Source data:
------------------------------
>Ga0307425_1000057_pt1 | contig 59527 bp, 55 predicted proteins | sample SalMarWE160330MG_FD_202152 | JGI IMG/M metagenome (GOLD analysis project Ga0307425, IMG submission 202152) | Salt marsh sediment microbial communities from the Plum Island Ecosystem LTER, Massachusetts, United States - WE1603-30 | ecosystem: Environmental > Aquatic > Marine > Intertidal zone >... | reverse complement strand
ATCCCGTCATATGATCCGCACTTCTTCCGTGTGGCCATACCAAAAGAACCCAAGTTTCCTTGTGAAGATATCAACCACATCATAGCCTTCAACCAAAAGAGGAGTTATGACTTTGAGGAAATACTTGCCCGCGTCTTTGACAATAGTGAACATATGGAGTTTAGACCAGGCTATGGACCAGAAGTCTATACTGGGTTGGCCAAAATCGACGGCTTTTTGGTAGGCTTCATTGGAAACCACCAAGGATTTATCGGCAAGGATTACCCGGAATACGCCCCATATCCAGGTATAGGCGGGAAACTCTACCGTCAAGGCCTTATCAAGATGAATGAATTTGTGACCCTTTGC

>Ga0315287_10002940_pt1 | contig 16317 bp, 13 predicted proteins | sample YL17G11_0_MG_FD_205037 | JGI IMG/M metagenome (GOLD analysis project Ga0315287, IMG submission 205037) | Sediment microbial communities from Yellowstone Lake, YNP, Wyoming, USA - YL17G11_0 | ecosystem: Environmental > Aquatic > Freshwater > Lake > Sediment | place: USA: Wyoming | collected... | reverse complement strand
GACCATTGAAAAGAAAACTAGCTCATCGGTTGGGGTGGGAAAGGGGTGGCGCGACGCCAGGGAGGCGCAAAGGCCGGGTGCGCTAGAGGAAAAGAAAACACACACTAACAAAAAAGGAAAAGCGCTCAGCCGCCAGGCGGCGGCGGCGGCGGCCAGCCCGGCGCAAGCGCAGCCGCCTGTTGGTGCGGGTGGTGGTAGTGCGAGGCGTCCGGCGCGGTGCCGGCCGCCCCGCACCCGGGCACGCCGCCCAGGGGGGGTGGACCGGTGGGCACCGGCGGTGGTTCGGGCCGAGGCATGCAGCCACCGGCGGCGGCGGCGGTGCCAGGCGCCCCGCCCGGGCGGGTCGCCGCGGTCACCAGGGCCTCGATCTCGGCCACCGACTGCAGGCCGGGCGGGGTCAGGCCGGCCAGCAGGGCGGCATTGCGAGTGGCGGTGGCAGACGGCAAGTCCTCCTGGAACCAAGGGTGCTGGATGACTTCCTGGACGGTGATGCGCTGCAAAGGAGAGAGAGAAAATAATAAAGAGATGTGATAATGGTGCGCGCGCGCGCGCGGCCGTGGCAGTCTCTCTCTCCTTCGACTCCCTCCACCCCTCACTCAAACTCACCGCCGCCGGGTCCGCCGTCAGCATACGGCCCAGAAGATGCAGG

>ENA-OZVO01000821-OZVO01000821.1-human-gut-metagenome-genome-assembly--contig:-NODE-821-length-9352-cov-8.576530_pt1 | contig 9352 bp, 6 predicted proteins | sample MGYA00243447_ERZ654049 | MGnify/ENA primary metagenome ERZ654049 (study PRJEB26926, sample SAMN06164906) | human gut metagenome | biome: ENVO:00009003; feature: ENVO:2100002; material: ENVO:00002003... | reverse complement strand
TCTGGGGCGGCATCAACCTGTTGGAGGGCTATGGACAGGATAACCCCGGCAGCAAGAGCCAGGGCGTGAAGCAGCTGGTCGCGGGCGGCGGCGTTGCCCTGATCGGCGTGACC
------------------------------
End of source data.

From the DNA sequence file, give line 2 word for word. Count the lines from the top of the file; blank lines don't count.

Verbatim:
ATCCCGTCATATGATCCGCACTTCTTCCGTGTGGCCATACCAAAAGAACCCAAGTTTCCTTGTGAAGATATCAACCACATCATAGCCTTCAACCAAAAGAGGAGTTATGACTTTGAGGAAATACTTGCCCGCGTCTTTGACAATAGTGAACATATGGAGTTTAGACCAGGCTATGGACCAGAAGTCTATACTGGGTTGGCCAAAATCGACGGCTTTTTGGTAGGCTTCATTGGAAACCACCAAGGATTTATCGGCAAGGATTACCCGGAATACGCCCCATATCCAGGTATAGGCGGGAAACTCTACCGTCAAGGCCTTATCAAGATGAATGAATTTGTGACCCTTTGC